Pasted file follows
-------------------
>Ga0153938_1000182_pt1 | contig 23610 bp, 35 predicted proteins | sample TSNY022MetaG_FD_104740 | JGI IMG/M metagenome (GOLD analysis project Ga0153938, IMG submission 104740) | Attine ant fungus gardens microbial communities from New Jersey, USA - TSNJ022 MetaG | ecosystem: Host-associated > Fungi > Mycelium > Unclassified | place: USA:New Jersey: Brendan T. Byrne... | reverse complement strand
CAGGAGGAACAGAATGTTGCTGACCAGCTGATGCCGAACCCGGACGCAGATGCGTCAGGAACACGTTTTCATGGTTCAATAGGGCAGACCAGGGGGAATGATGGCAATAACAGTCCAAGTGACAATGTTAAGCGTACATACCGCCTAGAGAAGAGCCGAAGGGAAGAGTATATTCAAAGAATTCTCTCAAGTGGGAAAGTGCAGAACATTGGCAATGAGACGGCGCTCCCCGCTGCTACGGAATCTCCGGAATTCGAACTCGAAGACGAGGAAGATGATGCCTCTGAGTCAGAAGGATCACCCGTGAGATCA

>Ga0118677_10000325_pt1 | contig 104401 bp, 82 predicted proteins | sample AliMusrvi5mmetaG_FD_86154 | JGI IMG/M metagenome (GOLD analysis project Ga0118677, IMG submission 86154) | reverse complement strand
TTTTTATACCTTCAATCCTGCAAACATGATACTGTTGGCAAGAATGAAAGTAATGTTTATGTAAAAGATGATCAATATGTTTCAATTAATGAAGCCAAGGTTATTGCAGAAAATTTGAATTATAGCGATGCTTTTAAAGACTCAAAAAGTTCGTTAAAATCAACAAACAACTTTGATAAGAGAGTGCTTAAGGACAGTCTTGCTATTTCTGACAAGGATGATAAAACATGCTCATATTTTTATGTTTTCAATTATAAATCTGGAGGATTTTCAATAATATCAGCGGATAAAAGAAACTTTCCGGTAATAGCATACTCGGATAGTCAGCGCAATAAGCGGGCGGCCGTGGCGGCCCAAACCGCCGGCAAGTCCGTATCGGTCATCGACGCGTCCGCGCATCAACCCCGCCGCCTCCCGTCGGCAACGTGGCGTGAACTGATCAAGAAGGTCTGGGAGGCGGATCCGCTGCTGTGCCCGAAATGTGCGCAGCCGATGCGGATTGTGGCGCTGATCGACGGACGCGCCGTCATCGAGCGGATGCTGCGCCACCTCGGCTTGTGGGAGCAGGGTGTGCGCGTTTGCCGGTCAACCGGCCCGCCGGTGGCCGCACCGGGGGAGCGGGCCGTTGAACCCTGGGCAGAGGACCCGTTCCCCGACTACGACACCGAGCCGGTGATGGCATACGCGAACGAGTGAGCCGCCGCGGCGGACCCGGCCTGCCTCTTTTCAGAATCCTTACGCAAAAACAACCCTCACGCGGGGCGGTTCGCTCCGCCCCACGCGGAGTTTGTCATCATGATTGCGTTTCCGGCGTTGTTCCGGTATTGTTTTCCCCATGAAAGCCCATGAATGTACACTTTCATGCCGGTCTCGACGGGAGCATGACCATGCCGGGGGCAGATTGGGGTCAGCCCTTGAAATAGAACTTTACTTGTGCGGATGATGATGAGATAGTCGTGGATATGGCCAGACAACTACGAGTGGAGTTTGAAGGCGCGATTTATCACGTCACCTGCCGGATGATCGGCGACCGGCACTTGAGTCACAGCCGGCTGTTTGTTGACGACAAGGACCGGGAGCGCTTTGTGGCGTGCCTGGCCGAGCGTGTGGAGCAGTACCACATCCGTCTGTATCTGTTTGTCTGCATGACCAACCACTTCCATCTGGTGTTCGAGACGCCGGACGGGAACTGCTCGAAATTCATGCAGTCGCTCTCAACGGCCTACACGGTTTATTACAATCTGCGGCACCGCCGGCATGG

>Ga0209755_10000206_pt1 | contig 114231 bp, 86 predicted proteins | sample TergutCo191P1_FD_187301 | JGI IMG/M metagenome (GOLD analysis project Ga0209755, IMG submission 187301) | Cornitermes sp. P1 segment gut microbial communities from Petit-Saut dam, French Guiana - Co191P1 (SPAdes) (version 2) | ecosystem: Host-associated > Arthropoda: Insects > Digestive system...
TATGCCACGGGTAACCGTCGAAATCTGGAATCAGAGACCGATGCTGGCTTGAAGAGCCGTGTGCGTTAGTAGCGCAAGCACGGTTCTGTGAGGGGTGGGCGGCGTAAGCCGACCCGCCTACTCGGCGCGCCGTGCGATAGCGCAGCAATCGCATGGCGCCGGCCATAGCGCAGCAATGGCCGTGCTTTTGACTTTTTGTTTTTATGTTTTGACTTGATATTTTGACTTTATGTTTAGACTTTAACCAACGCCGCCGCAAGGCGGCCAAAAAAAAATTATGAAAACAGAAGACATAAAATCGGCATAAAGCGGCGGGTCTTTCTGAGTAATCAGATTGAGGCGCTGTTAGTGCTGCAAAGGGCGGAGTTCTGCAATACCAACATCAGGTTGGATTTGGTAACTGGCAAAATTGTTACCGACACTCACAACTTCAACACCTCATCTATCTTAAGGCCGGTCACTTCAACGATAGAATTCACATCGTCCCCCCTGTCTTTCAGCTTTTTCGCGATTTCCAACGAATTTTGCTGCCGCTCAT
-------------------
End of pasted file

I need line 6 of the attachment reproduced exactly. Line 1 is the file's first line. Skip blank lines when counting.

TATGCCACGGGTAACCGTCGAAATCTGGAATCAGAGACCGATGCTGGCTTGAAGAGCCGTGTGCGTTAGTAGCGCAAGCACGGTTCTGTGAGGGGTGGGCGGCGTAAGCCGACCCGCCTACTCGGCGCGCCGTGCGATAGCGCAGCAATCGCATGGCGCCGGCCATAGCGCAGCAATGGCCGTGCTTTTGACTTTTTGTTTTTATGTTTTGACTTGATATTTTGACTTTATGTTTAGACTTTAACCAACGCCGCCGCAAGGCGGCCAAAAAAAAATTATGAAAACAGAAGACATAAAATCGGCATAAAGCGGCGGGTCTTTCTGAGTAATCAGATTGAGGCGCTGTTAGTGCTGCAAAGGGCGGAGTTCTGCAATACCAACATCAGGTTGGATTTGGTAACTGGCAAAATTGTTACCGACACTCACAACTTCAACACCTCATCTATCTTAAGGCCGGTCACTTCAACGATAGAATTCACATCGTCCCCCCTGTCTTTCAGCTTTTTCGCGATTTCCAACGAATTTTGCTGCCGCTCAT